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Sheffield Futures is running a ‘Get Sorted’ event on 5 September for 16-18 year olds who haven’t yet planned their next steps for further education, training or employment.

Young people who have just finished their exams or are aged 16 -18 and not currently in education, training or employment can come along to Star House on Division Street between 12 noon and 2pm to find out more about options.

Led by the Sheffield Training Provider network, training providers from across the region will be on hand to discuss the wide ranging options available and answer questions from parents and young people about their next steps.

Commenting on the opportunity for young people, Karen Challis, Head of Education and Employer Services says, ‘It’s fantastic to be able to offer this opportunity for young people to come in and talk to training providers from across the region about the options available to them going forward.’

‘It’s not just about the traditional routes into further education, there are lots of opportunities available, from further vocational or work related and life skills training to apprenticeships and college courses, so we really encourage young people and parents to come along and find options that are right for them.’

‘There are some really exciting opportunities, like the 12 week placement offered by South Yorkshire Fire & Rescue which involves being based in a state of the art fire station. The placement will focus on valuable life skills like teamwork, motivation and building confidence.’ She continues.

Get Sorted is on Thursday 5 September at Star House on Division Street between 12 noon and 2pm. Training providers in attendance include Sheffield College, CTS Training, Wildes Education Programme, Learning Curve, Pet Xi, Princes Trust Team Programme and South Yorkshire Police.

Sheffield Futures provides careers guidance and advice in schools across Sheffield and advisers will be available on the day.

Find us at Star House, 43 Division Street, S1 4GE. 0114 201 2800

Expert advice from Sheffield Futures for GCSE results day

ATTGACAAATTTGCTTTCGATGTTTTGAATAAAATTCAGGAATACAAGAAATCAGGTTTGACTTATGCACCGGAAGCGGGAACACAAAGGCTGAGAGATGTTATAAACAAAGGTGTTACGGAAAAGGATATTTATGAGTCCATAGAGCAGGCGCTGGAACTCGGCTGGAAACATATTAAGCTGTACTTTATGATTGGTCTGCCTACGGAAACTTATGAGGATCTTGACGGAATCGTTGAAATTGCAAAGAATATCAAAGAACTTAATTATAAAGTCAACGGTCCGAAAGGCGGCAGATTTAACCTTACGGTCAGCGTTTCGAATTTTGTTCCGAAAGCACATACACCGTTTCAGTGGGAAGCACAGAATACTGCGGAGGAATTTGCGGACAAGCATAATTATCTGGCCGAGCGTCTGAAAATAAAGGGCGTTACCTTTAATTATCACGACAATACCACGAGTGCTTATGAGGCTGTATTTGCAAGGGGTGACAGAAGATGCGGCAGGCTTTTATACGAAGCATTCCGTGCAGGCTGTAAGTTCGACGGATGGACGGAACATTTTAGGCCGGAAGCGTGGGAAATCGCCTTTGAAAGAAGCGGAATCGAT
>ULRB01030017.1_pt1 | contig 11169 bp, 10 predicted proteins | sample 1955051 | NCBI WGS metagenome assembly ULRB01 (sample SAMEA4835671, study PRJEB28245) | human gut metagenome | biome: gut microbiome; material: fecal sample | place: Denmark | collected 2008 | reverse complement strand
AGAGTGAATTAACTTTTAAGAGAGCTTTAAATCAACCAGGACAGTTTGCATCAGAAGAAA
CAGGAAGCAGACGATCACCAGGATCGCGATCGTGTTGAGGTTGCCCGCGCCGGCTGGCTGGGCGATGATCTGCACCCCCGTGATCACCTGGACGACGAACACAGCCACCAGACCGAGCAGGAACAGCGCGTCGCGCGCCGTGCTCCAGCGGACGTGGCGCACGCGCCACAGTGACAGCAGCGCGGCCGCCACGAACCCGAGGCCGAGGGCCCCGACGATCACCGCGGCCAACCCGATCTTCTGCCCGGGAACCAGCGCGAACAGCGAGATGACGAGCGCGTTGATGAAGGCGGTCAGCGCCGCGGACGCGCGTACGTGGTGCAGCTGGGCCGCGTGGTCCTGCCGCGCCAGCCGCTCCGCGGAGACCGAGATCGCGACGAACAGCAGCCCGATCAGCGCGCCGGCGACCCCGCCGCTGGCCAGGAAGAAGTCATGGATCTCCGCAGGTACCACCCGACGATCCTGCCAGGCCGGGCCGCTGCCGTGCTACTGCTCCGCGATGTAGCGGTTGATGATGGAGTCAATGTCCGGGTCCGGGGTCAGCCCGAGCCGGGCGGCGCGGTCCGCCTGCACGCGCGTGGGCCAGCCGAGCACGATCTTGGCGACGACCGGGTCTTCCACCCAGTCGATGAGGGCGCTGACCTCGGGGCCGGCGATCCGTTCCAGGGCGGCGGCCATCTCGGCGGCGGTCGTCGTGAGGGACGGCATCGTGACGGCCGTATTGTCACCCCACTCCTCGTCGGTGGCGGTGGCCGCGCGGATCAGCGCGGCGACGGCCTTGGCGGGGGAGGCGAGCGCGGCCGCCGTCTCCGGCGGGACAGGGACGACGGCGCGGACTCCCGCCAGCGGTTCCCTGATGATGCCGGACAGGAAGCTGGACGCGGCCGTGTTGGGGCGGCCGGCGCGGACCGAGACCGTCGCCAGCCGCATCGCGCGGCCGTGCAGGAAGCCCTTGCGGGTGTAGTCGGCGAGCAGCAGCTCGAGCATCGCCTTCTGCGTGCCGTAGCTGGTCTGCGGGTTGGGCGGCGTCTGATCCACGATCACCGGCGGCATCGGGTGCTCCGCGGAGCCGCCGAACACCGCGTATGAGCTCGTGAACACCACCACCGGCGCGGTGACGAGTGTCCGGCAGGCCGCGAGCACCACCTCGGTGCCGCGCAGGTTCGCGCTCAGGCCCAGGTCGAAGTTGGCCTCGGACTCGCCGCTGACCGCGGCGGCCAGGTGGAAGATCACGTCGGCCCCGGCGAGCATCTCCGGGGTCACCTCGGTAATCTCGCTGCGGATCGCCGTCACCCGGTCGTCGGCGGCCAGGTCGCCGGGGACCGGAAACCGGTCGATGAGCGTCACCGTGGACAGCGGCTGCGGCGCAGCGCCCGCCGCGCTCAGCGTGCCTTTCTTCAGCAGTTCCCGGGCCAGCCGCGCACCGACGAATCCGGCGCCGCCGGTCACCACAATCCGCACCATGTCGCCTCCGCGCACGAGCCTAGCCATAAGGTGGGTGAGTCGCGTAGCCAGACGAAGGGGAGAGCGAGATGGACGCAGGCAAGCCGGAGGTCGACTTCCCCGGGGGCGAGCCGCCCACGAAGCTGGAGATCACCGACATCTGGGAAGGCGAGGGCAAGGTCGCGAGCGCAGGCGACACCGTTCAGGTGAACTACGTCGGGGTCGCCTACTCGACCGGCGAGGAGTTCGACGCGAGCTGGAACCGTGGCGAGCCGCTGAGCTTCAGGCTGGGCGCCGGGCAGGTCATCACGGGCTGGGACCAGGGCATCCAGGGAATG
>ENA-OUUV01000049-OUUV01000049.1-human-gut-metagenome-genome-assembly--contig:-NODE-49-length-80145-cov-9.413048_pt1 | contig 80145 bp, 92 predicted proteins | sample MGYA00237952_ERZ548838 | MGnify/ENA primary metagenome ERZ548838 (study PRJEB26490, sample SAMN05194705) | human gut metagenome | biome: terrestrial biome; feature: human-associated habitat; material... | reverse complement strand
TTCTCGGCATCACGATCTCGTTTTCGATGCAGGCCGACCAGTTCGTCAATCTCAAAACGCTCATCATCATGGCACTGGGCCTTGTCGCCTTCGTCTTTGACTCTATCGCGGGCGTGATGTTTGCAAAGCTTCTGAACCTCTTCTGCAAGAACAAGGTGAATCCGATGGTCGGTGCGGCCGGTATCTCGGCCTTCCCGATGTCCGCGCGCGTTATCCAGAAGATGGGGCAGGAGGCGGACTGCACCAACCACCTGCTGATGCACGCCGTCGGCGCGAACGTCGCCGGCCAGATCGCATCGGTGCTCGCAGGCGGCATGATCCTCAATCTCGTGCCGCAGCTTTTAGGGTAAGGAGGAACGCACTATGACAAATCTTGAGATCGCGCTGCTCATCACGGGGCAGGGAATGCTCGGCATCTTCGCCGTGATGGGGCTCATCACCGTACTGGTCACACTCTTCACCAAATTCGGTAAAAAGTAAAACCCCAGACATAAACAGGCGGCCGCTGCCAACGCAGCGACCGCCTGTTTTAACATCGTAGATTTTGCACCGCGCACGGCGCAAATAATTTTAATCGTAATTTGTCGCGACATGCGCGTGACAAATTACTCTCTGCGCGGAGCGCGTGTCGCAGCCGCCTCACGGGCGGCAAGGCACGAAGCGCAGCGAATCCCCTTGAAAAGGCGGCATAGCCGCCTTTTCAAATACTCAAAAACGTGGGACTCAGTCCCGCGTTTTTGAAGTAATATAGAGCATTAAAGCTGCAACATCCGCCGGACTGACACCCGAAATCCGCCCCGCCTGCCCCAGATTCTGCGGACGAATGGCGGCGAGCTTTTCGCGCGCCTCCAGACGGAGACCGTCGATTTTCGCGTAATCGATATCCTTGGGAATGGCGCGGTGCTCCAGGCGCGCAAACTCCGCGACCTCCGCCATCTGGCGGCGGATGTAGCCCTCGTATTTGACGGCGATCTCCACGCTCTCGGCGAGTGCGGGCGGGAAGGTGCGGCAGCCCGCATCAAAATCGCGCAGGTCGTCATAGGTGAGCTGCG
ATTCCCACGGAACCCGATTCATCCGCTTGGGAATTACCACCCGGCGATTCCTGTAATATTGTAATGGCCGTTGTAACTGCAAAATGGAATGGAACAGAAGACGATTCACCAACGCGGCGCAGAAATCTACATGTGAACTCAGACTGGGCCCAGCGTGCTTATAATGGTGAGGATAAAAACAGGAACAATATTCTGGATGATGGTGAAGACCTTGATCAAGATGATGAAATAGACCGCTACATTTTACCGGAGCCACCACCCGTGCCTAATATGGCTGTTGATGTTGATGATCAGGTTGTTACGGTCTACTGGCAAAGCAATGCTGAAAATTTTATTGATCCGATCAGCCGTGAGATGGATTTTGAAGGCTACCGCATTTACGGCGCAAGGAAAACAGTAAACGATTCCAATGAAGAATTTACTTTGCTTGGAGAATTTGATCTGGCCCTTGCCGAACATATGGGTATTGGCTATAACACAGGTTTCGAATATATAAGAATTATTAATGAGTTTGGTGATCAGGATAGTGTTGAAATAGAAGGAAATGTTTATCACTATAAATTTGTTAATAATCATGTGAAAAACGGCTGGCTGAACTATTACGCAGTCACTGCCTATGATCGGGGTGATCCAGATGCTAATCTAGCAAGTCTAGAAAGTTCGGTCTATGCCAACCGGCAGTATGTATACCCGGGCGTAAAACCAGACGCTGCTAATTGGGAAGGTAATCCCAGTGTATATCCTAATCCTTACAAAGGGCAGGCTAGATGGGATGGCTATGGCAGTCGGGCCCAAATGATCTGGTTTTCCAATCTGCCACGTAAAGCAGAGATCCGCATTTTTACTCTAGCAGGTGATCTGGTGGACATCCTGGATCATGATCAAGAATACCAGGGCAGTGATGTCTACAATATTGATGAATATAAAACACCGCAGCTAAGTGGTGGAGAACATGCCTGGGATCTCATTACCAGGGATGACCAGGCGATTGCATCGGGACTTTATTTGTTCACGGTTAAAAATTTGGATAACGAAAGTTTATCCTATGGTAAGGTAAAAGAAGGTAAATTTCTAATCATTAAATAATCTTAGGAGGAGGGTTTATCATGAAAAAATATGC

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Sheffield’s students have come to the end of a nerve wracking summer wait for those all-important grades. Many students will be celebrating today but what happens if you don’t get the grades you want or do even better than expected? To help navigate what can be a complicated process and to make sure students are prepared, local youth charity Sheffield Futures – who delivers careers advice in schools across Sheffield – is on hand to provide advice and guidance.

What to consider on results day 

  1. Stay calm so you can think clearly
  2. If things haven’t panned out as you wanted, contact the sixth form or college where you hoped to study. They may have arranged for a member of staff to be in your school on results day or you may already have an appointment to go and enrol. If not, get on the phone to them and explain your situation. They will talk to you about alternatives and may be able to offer you another course.
  3. A change of course? Look at other courses where the entry requirements fit with your grades. There may be staff available in the school or college before term starts in September who can provide you with the information you need. Some of the bigger institutions like Sheffield College may hold a ‘clearing’ event where you can call in and find about courses that are still available. Check their websites for more information and dates.
  4. What about an apprenticeship? You would have a paid job and also study alongside this. There are different types of apprenticeship. You may still need some good grades at GCSE but some use their own tests instead. You can find out more by talking to Sheffield Futures.
  5. Traineeships and study programmes. These can give you work experience along with help job hunting and work preparation, plus support with English and Maths. They don’t pay a wage but can be a good way of gaining the skills and experience that employers want.
  6. Getting help with job hunting. If you decide getting a job is the way forward for you then you can also contact us here at Star House. Our team can help you with CVs, job hunting and interview preparation.

Sarah Traynor, Careers & Information Adviser at Sheffield Futures comments. ‘If you don’t get the GCSE results you wanted then don’t panic, stay calm so that you can think clearly.’

‘It’s a good time to take stock and think about all your options as you still have plenty available, from paid apprenticeships to traineeships and study programmes or other paid work.’

Sheffield Futures’ advisors will be on hand provide one to one support for students in the following schools today. These schools have supported Sheffield Futures to provide careers advice and guidance.

  • All Saints Catholic High
  • Birley Community College
  • Bradfield School
  • Fir Vale School
  • Forge Valley
  • Handsworth Grange
  • High Storrs
  • Hinde House